By Deb Stewart
Where is your smartphone right now? How long could you go without it? In Bank of America’s 2015 Mobility Study, 11% of respondents said they would last less than an hour without theirs. And of those, more than half (52%) check their smartphone at least every 5 to 10 minutes. This need for connection has extended to mobile banking behavior. Of those using a mobile banking app, more than six in ten access it at least a few times a week or more; two in ten check once a day or more. Some 63% of respondents have used mobile check deposit. And 81% of mobile banking app users are also using banking notifications and alerts—ranging from bill payments due, to fraud alerts, to reminders for appointments with a banker. Mobile banking is a part of our daily lives.
Accounting for Mobile Account Openings
Yet despite this strong preference for mobile engagement, only 23% of new checking accounts are opened digitally. While 28.3 million checking accounts were opened in person last year, only 7.2 million were opened on a website. And under two million were opened on smartphones and tablets combined, according to Aite Group’s November 2015 report, “Digital Checking Account Openings: U.S. Market Sizing.” Is this because of a strong preference to talk to someone at a branch? Or is it simply a lack of viable digital options?
David Albertazzi, senior analyst of retail banking and payments at Aite, believes it may be the latter. “Aside from a handful of challenger banks like USAA and Ally, and some technology-led startups such as Moven and Simple, there aren’t a lot of great mobile account opening experiences available to consumers,” he said. Instead, most banks have simply optimized their online screens to mobile. And those screens are based on outdated paper forms and processes. It’s been difficult to completely quantify abandonment rates for people who do start the account opening process on mobile, but Albertazzi estimates it’s in the range of 50-55%. “In addition to those that completely abandon the process,” he added, “we know that 36% switch channels during the process.” And most of those are switching to the branch.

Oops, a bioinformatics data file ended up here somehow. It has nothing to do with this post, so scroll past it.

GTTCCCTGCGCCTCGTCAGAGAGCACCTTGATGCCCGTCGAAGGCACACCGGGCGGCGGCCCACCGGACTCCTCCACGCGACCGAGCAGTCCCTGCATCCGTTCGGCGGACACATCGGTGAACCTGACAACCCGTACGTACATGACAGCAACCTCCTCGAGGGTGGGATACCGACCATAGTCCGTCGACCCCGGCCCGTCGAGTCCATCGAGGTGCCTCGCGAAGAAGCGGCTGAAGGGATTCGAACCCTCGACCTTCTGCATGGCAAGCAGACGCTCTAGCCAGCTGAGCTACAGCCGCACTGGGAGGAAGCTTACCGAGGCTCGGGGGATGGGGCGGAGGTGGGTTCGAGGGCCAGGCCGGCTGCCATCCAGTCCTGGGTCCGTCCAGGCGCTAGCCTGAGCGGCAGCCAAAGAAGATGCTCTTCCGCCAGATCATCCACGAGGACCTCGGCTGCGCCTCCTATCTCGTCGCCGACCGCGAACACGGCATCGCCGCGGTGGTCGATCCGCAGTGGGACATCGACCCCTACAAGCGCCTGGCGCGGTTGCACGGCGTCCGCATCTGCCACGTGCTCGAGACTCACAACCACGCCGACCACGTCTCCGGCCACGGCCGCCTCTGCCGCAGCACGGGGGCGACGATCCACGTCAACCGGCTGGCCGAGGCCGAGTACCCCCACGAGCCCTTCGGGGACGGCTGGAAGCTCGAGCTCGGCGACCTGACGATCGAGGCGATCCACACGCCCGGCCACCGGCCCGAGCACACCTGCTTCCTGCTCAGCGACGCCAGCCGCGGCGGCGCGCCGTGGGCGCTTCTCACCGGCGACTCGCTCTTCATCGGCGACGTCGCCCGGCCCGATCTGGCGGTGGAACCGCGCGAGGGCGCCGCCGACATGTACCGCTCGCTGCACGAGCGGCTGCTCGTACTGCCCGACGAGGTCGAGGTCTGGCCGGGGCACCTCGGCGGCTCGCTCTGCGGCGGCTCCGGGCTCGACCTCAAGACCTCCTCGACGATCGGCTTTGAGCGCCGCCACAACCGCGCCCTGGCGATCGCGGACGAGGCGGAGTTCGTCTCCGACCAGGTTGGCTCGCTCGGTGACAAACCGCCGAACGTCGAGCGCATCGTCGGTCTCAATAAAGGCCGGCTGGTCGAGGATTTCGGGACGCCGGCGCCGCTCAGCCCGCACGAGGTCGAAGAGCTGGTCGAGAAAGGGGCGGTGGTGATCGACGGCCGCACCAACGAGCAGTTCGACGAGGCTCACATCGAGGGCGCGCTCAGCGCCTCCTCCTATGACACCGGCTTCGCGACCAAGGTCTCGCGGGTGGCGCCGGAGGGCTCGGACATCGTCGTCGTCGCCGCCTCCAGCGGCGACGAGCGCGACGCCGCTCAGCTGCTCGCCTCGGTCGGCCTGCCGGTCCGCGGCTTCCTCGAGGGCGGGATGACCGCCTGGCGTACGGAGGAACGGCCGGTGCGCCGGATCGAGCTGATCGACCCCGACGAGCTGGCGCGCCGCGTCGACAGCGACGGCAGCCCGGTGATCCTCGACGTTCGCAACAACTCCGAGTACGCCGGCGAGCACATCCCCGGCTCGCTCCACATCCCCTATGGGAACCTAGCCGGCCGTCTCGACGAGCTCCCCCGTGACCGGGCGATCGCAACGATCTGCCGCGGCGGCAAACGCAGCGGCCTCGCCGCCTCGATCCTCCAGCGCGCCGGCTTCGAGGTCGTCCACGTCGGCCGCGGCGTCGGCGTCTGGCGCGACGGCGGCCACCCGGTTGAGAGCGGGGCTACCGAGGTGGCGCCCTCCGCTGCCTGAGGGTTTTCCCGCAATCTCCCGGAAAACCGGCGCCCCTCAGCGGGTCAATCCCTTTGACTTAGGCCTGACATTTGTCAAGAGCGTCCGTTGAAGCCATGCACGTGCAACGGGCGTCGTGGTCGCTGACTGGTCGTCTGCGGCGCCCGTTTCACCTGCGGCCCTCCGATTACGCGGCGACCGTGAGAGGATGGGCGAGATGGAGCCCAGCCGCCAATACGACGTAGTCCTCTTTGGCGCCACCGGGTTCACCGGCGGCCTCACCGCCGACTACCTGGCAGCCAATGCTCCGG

The Missing Link
If customers want to open an account online—and they begin the process—why would they wind up in the branch? Albertazzi’s explanation is that customers can’t get their questions answered. Interactive chat or click-to-call are generally not available. And millennials have the same questions as everyone else, so even they are opening accounts in branch. “There are several areas we need to be addressed to resolve this,” he said. If 36% switch channels (not including abandonment) during the account opening process, the need for omni-channel data access becomes crucial. Customers need to be able to save their work, and the channel they switch to must have access to the information they’ve already provided. “Second,” Albertazzi said, “we need to create more dynamic workflows to make the process simpler. Pre-filling customer information, leveraging analytics, and use of imaging technologies will give mobile account opening as high a perceived value as remote deposit capture.”
The Technologies That Can Make This Happen